Saturday, 16 May 2009


There are no rules on how to prepare for writing a novel and I steer clear of books advising the sure-fire way of writing a best seller, because, sadly, there isn't a sure-fire way. In fact, there are so many how-to books and magazines about writing that you can spend all your time reading them and not actually writing a thing.

I subscribe to only two magazines: Mslexia, which I can't praise highly enough. It comes out quarterly so I can usually manage to read it all before the next issue; and Writing Magazine, which comes out monthly. I personally don't think it's as good as Mslexia but it's a good standby until I receive my next Mslexia copy.

Now that I'm not teaching (hurrah!), I have time to structure my day as I wish. I tend to write in the morning and evening, so I'm free during the afternoon to harness Archie up into the back of the car, drive to River Park Leisure Centre for a swim, have a snack lunch as I'm changing (home-made fruit smoothies are my favourite), put a fair amount of slap on, chat to every-one and any-one, take the short drive to one of my favourite pubs for a coffee and fag (usually The Black Boy which has a sun-trap of an enclosed garden) and then walk the dog along the Water Meadows. And it's whilst I'm having my coffee etc, that I read my writing magazines.

It's a great way to spend a day and I'm so thankful that I can do it. I don't think I've yet recovered from the stress and strain of teaching but I'm getting there.

For my first novel - Cyprus Blues - I did detailed character studies for my four main characters - Kate, Ellie, Tony and Jack - but didn't bother with the rest.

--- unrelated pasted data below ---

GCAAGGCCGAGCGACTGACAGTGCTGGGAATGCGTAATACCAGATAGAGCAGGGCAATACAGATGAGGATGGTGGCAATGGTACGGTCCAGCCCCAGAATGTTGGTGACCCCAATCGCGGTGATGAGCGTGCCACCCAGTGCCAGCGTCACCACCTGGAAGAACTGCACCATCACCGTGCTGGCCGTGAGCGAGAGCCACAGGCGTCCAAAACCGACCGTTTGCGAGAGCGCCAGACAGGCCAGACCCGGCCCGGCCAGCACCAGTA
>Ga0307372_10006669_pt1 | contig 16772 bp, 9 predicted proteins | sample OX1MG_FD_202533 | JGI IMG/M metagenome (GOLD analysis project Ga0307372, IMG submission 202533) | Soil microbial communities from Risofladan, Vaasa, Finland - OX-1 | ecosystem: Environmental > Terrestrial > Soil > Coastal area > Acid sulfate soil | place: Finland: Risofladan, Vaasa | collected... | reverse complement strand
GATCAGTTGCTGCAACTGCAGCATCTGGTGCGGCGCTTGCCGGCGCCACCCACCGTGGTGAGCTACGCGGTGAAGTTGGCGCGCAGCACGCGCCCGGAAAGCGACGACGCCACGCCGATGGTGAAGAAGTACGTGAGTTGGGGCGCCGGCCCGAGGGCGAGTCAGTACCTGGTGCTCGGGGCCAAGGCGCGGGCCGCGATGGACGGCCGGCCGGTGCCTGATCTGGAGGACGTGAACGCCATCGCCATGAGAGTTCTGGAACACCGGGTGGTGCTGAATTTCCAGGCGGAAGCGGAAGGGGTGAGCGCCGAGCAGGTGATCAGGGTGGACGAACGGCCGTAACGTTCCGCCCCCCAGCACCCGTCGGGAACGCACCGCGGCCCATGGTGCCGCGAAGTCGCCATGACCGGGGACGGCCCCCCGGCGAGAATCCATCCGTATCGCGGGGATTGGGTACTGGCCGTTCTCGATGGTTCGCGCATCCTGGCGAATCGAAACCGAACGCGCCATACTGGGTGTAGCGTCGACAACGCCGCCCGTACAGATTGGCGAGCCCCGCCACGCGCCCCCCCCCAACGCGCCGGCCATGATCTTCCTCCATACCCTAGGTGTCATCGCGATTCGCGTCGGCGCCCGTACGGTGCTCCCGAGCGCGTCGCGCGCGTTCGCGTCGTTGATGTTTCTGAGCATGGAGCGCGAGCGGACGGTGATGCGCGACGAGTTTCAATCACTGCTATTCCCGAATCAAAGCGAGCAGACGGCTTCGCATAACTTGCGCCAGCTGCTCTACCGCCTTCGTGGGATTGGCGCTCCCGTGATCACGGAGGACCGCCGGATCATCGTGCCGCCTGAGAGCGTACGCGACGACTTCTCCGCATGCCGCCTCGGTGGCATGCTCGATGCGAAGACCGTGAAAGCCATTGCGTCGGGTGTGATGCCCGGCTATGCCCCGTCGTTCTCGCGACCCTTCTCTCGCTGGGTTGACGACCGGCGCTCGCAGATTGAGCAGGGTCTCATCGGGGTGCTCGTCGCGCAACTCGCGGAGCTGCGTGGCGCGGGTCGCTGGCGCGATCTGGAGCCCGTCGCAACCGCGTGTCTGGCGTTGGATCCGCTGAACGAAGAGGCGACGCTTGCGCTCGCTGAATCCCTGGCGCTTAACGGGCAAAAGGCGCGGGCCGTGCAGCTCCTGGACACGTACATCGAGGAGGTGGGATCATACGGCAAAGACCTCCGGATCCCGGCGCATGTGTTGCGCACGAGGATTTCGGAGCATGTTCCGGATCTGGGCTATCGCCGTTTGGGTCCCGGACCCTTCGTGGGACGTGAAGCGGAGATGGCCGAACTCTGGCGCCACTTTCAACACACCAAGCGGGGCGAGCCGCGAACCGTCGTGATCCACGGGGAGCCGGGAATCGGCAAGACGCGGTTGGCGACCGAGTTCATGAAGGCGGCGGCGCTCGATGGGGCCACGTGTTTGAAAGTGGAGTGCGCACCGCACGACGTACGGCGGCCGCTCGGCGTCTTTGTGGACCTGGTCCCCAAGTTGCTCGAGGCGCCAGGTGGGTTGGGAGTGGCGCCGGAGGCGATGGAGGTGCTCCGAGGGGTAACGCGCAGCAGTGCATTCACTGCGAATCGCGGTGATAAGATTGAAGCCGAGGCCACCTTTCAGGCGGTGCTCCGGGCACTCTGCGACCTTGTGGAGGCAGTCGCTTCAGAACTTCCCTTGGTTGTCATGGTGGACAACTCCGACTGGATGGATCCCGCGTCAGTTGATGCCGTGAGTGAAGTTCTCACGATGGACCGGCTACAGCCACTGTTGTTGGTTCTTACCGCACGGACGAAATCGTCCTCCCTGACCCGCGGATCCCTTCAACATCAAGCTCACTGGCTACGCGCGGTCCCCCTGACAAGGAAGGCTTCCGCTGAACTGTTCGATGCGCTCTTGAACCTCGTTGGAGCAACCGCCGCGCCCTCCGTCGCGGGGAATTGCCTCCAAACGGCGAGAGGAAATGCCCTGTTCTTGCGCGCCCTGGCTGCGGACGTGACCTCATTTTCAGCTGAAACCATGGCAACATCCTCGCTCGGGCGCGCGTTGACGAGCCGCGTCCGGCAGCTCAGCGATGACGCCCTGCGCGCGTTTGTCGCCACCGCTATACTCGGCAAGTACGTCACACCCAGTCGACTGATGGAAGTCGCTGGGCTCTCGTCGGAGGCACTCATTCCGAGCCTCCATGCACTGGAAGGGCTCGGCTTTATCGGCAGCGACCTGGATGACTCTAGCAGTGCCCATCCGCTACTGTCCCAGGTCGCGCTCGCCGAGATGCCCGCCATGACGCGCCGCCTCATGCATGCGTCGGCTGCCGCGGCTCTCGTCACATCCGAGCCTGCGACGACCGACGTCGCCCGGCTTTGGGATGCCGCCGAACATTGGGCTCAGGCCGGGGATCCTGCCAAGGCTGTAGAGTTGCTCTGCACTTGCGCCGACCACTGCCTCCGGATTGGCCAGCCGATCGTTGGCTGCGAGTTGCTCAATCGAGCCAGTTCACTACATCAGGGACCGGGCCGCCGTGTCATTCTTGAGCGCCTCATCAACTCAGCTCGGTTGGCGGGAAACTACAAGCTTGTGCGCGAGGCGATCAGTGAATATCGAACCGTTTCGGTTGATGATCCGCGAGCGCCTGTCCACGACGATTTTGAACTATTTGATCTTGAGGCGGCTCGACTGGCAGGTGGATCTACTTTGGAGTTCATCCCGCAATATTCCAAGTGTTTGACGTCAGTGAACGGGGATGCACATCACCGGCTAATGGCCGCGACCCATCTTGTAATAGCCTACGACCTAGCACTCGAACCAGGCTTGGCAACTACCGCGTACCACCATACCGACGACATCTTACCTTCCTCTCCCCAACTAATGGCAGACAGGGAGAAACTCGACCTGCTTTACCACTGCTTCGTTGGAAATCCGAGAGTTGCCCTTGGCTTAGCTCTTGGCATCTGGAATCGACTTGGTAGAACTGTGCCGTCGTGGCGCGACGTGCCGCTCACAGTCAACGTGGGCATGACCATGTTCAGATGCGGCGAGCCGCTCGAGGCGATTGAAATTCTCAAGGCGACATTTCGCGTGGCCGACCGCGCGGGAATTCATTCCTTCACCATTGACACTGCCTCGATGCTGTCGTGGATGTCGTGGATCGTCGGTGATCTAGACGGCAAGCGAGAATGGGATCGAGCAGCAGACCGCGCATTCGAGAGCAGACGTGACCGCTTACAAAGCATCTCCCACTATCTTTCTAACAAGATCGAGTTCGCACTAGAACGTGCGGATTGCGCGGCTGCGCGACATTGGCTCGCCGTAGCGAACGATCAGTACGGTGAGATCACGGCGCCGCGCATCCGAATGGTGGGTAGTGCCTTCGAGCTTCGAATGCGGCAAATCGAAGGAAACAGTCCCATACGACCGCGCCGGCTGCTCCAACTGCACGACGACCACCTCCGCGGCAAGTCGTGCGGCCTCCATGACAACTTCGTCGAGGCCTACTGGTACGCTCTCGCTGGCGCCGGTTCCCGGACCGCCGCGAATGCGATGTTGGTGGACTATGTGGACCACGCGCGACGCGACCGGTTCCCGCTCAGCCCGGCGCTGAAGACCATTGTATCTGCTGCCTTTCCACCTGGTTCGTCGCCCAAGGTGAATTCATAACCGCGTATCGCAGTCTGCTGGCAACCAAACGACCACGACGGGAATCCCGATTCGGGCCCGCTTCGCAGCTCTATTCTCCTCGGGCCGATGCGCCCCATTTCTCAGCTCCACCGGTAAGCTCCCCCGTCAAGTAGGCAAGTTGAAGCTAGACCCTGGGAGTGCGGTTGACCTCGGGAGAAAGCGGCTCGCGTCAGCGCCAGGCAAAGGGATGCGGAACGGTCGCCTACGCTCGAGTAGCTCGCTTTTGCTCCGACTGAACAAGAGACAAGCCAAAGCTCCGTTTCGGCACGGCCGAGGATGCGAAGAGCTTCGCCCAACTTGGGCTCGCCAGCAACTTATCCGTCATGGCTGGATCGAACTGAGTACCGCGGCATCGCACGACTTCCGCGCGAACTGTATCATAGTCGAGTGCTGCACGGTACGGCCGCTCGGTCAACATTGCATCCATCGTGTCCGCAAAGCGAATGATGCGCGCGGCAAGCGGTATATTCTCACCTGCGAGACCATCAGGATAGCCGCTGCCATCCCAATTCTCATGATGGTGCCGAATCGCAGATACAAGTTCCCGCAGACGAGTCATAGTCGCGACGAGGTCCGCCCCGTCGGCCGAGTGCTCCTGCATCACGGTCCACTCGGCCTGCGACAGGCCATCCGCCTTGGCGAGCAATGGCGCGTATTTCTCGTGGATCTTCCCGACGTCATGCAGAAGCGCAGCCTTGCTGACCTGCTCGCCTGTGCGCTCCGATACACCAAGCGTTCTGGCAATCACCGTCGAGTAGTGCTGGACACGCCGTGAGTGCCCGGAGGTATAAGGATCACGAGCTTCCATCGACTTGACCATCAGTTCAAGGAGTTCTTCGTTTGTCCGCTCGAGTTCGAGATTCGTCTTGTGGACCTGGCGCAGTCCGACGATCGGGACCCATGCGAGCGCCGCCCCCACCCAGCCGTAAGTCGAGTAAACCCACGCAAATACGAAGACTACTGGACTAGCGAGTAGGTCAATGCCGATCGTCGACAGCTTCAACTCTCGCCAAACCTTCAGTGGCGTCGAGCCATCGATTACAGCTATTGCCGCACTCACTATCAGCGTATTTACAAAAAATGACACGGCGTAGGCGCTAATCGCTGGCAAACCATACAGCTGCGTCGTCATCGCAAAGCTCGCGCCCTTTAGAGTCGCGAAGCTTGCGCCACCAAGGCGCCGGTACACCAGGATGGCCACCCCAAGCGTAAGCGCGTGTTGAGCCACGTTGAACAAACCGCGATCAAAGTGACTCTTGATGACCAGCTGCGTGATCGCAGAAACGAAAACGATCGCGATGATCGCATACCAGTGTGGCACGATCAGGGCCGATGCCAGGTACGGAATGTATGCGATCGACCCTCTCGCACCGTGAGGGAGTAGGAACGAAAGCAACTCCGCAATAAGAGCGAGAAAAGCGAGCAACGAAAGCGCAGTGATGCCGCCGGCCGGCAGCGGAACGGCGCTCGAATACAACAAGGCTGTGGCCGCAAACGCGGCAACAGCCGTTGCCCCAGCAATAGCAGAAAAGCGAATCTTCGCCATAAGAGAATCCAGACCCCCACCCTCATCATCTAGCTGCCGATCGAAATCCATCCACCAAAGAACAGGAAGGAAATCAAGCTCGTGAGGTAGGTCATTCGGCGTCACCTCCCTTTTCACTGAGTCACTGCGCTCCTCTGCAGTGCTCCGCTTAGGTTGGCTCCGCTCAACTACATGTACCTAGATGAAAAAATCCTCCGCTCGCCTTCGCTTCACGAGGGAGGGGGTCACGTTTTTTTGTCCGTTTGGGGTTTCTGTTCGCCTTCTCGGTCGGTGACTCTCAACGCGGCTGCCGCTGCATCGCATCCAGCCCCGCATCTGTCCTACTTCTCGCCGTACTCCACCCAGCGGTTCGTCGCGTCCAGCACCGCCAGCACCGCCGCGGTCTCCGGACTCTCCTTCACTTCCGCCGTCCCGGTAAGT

However, inspired by the television American dramas 'The Wire', 'Homicide' and 'The Corner', where all characters, even if they play only a minor role, are wonderfully rounded and life-like, I am now doing mini- character studies of all my minor characters, as well as the more detailed ones of the main players in Winchester Blues.

And in the process of doing this, I'm getting so many ideas for how I write the novel that I think that it's time well spent, particularly as I plan to to write more detective novels set in Winchester with many of the characters introduced in this first of the (hopefully) series.

In fact, by really thinking about all characters, how they look, their personalities, their strengths and weaknesses, their personal situations and so on, I feel that the book will more or less write itself, based on these character studies.

The temptation, of course, is to try and put too much detail in so these studies are mainly for my benefit in understanding my characters and what they will do and how they will react.

What works for me, is basing my characters on combinations of people I know, being careful not to make the character too closely like the person. It's more of a rough guide for me, really.

The general advice is not to try to totally recreate someone you know because it can limit your writing and I normally agree with this.